6. Know your limits

It doesn’t matter whether you are in health care or not, we all need an extra hand sometimes. We live in a fast-moving world where everyone’s accomplishments are online and in your face. Overworking is often encouraged (even if not explicitly) in the media. Companies and organizations may even reward this behavior rather than supporting employees to rest and ask for help. As a nurse practitioner, it is important to know and respect the limits of your scope of practice and energy. This is essential for patient safety. If your patient load is too high, if you are seeing too complex of cases, or you are just feeling run down and not operating as usual, do not hesitate to ask for help. Trying to power through is not only dangerous but can also throw off work-life balance for nurse practitioners. Avoiding seeking help when needed is a sure way for you to lose equilibrium between work and the rest of your life.

7. Manage your time

Time management is a skill that has been talked about since we were high school students, yet it is still something that many people have not mastered. Working efficiently to see patients, completing notes, and returning phone calls helps with nurse practitioner work-life balance. For example, what are you doing while your patient is undressing? While this might not be the ideal time to return a patient’s phone call, you could finish your last patient’s note, or even use the bathroom! Some clinics have policies where patients who are late past a certain time must reschedule their appointment. If your clinic does not have this (and even if they do), you may find that one patient being late backs up your whole day. However, if your next patient is there early, you could always try to room them and see them first. Discuss how your clinic staff would like to handle these situations so that you are all working together to optimize each other’s time.

8. Create a comfortable workspace

If you are distracted by cluster or not feeling a sense of calm in your workspace you will work less efficiently and may end up staying late to finish work. Administrative tasks like note writing can feel tedious for some nurse practitioners. Having an organized desk, comfortable chair, and decorations that make your space feel like your own can create a sense of calm in your office or workspace. Nurse practitioner work-life balance is all about working efficiently and prioritizing. If your workspace is comfortable you will be more likely to work efficiently. Additionally, having a comfortable workspace may give you more of an incentive to finish your notes at work rather than at home, if you feel like you can relax at work a bit. This can facilitate work-life balance for nurse practitioners.

9. Use your vacation time

While we know the US is notorious for not offering employees enough vacation time, many employees don’t feel entitled to their vacation time in the first place. The US does not require that employers offer a certain number of paid vacation days to employees. Nurse practitioners should look at their time off and not only recognize what a privilege it is to have it, but also that you have earned this with your hard work. Not taking the breaks from work that you are entitled to puts you at risk for burnout and resenting your job. It is not in our culture like it is in other countries to take the vacation time that we have earned. However, this is part of leading a healthy lifestyle and achieving work-life balance for nurse practitioners. It enables you to recuperate, destress, and come back to your job with a clear head and love for what you do.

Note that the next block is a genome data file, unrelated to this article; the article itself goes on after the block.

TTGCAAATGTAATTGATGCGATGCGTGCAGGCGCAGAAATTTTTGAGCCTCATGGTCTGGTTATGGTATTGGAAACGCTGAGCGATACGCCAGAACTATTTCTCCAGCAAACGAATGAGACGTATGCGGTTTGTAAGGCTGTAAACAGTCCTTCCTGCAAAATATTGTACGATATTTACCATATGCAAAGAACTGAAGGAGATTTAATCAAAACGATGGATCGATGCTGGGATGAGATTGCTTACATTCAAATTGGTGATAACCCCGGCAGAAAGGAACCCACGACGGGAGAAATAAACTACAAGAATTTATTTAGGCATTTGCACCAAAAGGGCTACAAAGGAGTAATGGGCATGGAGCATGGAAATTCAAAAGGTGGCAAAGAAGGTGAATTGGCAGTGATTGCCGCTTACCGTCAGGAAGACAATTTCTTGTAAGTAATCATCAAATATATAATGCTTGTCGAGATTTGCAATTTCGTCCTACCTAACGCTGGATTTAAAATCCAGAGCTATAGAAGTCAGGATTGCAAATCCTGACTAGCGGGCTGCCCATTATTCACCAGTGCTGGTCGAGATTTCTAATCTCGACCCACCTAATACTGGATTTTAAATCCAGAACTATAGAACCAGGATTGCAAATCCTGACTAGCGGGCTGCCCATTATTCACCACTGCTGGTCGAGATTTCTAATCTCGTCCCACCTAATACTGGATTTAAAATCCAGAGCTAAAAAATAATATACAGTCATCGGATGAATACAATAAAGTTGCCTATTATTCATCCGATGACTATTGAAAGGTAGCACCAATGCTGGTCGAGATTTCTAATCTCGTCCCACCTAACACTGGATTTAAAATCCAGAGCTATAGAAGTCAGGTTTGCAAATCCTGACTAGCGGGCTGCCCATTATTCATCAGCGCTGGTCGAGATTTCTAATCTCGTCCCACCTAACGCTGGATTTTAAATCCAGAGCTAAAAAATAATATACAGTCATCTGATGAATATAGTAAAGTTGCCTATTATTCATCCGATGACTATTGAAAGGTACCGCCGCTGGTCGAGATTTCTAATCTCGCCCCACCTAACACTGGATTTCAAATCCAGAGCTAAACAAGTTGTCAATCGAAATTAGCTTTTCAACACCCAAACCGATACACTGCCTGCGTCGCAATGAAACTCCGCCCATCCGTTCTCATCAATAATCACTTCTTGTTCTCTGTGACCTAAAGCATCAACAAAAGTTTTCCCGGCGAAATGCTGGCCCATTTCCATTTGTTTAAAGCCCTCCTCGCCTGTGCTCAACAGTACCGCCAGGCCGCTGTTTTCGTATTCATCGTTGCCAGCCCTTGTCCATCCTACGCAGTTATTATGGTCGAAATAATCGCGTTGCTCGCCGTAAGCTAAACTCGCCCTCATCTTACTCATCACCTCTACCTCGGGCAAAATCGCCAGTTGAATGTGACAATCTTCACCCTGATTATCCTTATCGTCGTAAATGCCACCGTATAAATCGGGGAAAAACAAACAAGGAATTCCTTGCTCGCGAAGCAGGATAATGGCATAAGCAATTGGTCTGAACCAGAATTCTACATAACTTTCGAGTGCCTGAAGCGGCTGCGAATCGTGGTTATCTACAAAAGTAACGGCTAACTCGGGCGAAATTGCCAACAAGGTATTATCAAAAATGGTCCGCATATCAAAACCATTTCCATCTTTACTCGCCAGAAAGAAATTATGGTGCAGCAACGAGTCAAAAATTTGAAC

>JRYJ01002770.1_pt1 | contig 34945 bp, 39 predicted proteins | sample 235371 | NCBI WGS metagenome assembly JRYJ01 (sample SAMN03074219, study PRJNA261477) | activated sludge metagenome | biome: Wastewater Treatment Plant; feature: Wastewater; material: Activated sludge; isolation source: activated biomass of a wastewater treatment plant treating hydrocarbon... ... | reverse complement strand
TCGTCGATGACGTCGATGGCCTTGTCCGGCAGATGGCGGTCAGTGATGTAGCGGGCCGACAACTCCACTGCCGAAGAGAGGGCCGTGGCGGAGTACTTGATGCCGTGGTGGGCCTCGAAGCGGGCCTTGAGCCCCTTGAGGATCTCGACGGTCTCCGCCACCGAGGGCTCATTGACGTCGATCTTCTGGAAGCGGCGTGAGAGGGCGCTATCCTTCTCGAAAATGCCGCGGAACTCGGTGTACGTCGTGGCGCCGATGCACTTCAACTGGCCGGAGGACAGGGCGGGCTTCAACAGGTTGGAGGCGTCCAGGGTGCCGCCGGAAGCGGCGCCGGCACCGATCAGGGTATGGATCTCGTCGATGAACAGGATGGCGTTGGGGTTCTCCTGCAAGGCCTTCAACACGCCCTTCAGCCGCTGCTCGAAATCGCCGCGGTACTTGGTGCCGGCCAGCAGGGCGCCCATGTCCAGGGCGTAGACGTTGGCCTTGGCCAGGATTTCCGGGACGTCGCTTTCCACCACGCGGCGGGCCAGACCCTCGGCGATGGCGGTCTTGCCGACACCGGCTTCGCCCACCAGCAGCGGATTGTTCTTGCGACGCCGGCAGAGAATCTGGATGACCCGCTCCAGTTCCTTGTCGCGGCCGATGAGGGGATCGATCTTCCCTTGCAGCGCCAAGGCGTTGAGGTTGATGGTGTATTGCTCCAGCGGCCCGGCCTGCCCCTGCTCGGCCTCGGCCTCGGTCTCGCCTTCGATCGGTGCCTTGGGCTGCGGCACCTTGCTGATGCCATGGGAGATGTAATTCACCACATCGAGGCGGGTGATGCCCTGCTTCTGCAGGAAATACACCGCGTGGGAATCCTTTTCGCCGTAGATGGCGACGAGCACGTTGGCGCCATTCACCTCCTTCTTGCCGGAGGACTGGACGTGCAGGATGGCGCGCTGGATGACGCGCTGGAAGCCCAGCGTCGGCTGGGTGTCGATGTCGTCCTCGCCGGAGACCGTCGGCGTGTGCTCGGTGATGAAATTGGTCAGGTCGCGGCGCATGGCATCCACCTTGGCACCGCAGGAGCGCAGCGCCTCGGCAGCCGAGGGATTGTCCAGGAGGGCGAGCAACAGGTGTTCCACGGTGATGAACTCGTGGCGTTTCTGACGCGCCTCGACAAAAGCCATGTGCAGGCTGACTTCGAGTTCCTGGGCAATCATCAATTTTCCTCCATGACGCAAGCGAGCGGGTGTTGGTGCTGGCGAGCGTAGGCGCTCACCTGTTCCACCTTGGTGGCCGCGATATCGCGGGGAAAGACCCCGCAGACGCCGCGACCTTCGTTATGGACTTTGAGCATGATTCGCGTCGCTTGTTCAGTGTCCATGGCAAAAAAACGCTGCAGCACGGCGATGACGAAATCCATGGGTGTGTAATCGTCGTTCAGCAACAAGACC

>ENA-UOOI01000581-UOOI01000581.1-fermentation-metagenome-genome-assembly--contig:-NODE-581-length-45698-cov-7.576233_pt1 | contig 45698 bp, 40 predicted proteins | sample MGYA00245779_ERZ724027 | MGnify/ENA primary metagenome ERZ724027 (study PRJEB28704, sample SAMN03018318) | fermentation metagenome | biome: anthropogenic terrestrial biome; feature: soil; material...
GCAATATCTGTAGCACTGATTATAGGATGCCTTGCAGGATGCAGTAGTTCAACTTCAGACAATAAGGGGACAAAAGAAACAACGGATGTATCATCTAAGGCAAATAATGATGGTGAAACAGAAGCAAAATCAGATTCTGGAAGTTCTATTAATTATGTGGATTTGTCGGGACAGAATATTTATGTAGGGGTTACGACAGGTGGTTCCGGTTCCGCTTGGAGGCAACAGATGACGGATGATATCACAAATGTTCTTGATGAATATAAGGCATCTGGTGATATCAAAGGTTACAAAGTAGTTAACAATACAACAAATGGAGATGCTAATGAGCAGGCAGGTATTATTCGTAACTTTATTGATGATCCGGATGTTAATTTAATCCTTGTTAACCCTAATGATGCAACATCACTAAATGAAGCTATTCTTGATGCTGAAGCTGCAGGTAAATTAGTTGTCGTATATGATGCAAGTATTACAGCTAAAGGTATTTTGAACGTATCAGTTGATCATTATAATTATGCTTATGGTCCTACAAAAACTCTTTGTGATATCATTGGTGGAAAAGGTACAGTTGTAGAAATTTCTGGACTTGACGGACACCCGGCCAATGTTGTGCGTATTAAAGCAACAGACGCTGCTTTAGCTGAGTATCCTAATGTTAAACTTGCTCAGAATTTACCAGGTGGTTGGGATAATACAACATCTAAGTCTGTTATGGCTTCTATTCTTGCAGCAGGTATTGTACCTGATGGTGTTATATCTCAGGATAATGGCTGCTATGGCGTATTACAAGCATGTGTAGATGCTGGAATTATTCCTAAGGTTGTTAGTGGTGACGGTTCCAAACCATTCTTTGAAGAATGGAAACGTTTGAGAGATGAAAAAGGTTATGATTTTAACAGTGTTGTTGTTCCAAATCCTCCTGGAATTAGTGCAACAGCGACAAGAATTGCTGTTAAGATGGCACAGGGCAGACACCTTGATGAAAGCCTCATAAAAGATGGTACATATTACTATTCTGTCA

10. Don’t reinvent the wheel

This is some of the best advice I received early on in my career, and it has contributed directly to my nurse practitioner work-life balance. Whether it’s trying to come up with a treatment plan that aligns with clinical guidelines and works for your patient, developing the best clinical note structure, or making a list of social workers in your area, see what people around you have done. When you are struggling with what might be the best clinical plan for a patient, ask your colleagues if they agree with your plan. They may have encountered a similar situation before and have new ideas or thoughts. If you love the structure of your colleague’s clinical note, ask them if they are willing to share a template. Check to see if your colleagues already have a list of social workers before you spend time making one. Not reinventing the wheel does not mean you are lazy; it means you are resourceful and respectful of the work that others have put in before you. Not only will this save you stress, but it will save you time and help you keep work and home separate.

Summing It Up

So how can nurse practitioners achieve work-life balance? As you have seen here this may begin before you even start your job. Work culture can dictate much of the balance that you have in your life and some of this (such as expectations and patient load) can be discussed when you are interviewing. Most of the ways described here are habits. It will take a little time and persistence for you to implement them in a way that works for you. It is important to remember that while as we may love our jobs and be passionate about caring for others, we need to put an equal amount of energy into caring for ourselves as well. These 10 effective ways to maintain work-life balance as a nurse practitioner tend to revolve around strategies that will help you keep your work and personal lives separate such as time and stress management.

Lauren Jacobson MS, RN, WHNP-BC
Lauren Jacobson is a registered nurse and women’s health nurse practitioner who is passionate about global health and gender-based violence prevention. She is Editor and an Advisory Board Member for the Global Nursing Caucus and volunteers with Physicians for Human Rights as a medical evaluator for asylum seekers.